Thursday, September 30, 2010

How to stop losing files.

I want to tell you about a service that's for slackers like me who only think of making backups AFTER losing their files!

Does that sound like you too? You say yeah, yeah, I know I need some kind of back-up in place - (I especially couldn't afford to lose all my extremely important, irreplaceable Word documents!) I'll get round to setting that up sometime. But it's just too much hassle right now, it's a lot of work to set up and anyway, what are the chances of my accidentally losing a file?

You are probably like me. Maybe you have even just experienced losing a file and come here looking for a way to stop it happening again.

Well, a service like Mozy was just what the doctor ordered for people like me (and, I suspect, you).


Stop losing files, dummy!!

Now here's how I see backup - I am a keen mountain-biker. To me putting off getting a backup solution is like not wearing a helmet on my bike. When I finally need it (as I am falling off my bike), it's too late to put it on! It's the same with your precious files. AFTER losing a file it is TOO LATE to start thinking about backup

Mozy makes it about as easy as it can get to finally, automatically, easily get your files in a safe place and reduce the chances of losing a file to a minimum - backup for dummies, you might say (or the chronically lazy, like me).

How Mozy stops you losing files

Mozy is a highly automated backup system that you can set up and forget! It will run in the background of your computer, transferring files to online storage, transparently to you, the user. You needn't even think about it - until you lose a file, that is!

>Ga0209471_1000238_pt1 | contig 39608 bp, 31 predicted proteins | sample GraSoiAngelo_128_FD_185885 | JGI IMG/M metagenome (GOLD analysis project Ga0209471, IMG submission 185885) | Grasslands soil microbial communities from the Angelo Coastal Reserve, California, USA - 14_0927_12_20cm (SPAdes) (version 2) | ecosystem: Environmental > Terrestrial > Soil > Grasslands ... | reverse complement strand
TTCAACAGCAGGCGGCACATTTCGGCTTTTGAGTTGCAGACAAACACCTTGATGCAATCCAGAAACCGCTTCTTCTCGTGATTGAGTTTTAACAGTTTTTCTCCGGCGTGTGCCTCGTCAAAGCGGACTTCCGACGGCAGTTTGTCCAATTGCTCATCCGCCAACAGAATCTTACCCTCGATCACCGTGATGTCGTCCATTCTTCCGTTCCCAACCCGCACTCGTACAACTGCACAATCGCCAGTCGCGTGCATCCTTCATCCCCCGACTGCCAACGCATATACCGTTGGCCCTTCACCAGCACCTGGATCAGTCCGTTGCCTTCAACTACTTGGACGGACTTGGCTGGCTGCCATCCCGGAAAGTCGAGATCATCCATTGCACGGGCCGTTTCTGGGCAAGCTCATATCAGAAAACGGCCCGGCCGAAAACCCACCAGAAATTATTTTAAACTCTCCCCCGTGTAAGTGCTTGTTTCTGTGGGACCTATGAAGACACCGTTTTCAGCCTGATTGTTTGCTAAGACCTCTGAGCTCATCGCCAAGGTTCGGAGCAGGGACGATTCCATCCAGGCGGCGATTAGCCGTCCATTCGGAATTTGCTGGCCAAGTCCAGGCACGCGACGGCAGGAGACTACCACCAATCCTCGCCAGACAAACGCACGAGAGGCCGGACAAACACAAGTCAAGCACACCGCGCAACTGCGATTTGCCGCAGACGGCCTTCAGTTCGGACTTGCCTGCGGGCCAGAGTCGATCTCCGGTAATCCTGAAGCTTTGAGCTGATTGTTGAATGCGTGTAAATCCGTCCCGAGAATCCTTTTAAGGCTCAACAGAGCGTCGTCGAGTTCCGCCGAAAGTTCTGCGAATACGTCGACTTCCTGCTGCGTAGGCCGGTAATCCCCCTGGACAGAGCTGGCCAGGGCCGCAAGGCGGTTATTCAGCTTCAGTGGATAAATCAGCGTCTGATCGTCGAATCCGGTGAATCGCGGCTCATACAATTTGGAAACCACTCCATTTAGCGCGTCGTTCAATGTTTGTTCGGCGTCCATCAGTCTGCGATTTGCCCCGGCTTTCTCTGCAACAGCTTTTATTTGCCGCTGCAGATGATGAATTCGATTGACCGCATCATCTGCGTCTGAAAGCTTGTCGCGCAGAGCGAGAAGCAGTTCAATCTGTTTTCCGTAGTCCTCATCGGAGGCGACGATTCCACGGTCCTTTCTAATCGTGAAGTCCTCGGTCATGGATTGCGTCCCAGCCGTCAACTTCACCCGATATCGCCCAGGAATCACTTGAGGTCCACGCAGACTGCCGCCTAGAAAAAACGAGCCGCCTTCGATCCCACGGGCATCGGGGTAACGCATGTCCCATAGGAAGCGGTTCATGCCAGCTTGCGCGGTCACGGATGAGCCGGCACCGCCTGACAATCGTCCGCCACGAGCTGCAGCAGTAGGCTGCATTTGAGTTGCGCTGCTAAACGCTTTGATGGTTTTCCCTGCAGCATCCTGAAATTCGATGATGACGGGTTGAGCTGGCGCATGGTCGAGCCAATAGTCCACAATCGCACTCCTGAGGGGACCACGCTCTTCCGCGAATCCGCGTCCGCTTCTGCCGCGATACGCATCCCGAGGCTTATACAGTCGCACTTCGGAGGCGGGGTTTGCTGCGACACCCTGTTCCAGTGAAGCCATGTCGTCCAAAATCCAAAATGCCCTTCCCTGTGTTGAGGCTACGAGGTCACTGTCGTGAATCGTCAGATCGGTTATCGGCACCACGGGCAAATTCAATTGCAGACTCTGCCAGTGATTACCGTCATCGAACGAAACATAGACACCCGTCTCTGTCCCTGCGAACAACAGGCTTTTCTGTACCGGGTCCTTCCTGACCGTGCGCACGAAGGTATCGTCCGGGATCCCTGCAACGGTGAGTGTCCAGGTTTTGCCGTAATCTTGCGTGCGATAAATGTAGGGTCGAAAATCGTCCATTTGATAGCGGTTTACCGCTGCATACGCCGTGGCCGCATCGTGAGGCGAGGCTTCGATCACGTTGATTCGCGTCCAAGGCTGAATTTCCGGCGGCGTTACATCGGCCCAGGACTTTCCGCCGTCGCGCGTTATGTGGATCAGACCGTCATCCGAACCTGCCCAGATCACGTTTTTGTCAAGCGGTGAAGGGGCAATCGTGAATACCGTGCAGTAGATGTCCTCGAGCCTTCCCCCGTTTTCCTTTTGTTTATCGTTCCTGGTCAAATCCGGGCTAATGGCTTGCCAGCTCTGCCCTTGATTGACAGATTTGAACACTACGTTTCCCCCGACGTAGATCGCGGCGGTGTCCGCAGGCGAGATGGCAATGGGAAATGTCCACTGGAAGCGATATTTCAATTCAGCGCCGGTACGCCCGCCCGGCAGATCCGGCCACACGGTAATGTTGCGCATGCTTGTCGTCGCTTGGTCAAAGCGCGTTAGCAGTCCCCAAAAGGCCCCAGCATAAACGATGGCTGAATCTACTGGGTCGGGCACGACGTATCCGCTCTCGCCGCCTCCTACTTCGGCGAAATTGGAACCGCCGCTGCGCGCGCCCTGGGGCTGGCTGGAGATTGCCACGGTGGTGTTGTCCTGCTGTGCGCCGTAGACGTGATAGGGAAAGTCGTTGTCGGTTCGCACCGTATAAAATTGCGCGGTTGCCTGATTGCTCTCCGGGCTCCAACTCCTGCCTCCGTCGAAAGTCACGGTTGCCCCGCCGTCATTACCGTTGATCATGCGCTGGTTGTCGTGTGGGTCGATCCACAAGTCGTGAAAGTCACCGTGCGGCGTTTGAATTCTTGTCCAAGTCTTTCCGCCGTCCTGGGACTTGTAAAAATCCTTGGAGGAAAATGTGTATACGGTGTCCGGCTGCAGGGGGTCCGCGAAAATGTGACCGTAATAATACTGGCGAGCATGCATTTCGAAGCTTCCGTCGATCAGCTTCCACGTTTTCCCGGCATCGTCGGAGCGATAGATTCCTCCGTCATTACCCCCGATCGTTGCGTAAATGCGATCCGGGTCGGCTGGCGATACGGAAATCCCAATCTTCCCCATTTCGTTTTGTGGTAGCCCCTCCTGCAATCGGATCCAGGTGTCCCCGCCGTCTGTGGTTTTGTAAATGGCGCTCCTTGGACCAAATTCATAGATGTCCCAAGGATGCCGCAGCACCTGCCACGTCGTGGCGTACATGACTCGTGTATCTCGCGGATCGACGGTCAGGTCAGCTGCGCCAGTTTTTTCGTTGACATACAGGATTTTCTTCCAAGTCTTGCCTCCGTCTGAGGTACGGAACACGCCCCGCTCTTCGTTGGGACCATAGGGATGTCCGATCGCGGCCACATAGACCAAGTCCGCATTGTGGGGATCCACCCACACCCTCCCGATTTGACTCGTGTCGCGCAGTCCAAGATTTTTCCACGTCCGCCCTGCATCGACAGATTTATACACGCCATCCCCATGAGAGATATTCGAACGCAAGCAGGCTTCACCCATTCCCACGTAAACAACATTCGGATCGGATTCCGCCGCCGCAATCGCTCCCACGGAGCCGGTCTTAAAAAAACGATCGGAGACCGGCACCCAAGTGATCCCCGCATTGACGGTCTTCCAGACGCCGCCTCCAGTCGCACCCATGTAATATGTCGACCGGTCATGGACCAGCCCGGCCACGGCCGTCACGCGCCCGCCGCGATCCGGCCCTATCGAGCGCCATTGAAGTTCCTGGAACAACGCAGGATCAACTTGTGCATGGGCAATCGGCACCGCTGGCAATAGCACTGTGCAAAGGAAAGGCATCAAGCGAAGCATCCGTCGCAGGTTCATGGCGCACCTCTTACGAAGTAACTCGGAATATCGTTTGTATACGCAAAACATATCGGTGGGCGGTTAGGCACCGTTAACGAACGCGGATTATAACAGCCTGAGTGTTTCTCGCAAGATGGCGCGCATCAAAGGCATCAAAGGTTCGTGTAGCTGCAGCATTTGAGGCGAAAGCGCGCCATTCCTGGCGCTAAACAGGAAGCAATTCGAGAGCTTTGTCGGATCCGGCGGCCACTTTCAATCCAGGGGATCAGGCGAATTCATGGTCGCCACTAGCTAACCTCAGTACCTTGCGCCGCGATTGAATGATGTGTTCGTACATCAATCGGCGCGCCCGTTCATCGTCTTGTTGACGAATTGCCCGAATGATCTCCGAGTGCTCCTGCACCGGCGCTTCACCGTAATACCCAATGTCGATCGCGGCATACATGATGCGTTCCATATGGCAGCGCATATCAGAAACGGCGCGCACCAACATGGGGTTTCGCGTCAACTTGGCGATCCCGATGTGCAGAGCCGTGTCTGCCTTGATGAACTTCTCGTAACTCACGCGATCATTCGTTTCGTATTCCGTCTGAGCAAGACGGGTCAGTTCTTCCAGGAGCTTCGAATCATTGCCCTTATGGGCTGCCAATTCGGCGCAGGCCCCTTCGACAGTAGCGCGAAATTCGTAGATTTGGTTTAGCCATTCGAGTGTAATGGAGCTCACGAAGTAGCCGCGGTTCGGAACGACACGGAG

Mozy has a couple of interesting options:

1) Unlimited online backup for only $4.95 a month, meaning you can literally store ANY amount of data you want (yes, as much as you want, or so they say!)
2) A 2GB free storage option, which is basically like a free trial (though with no time limit), where you always have the option to upgrade if you run out of space. 2Gb isn't nearly enough for me, but certainly enough to get a feel for the system.

So I decided to check it out. To begin with I signed up for the free package. I want to see how it works first. If it stops me potentially losing valuable files, I see NO problem paying a measly $5 a month, especially for unlimited storage! (do they KNOW how many files I have!?)

Here is what happens when you sign up for the free 2Gb trial of Mozy:

1) First you supply your email and choose a password (remember both!)

2) Answer a few survey questions about the industry you work in. I guess that's a fair trade-off for the free storage!

3) Wait for a confirmation email, which actually took unusually long for me - (well, about 10 minutes!)

4) Click on the link in the email. This confirms your membership and also takes you to a download page for the MozyHome client.

5) Download the MozyHome client appropriate to your system (Windows, Mac etc.) and install it.
6) You will be asked to enter the email and password you chose earlier.

7) The program scans your hard disk for different types of file and then asks you which types of file you would like to back up (for example, you can just opt to back up documents). This is one bit I didn't like hugely, it's a little dumbed-down. I wanted to choose which folders to back up myself. If you do too, you should just quit this step and right-click on the new Mozy tray icon and choose settings. Then you can go to the File System tab and manually choose which folders to back up, making sure not to go over your 2Gb quota if you have opted for the free trial. There are lots of other interesting options, but the defaults are fine for now.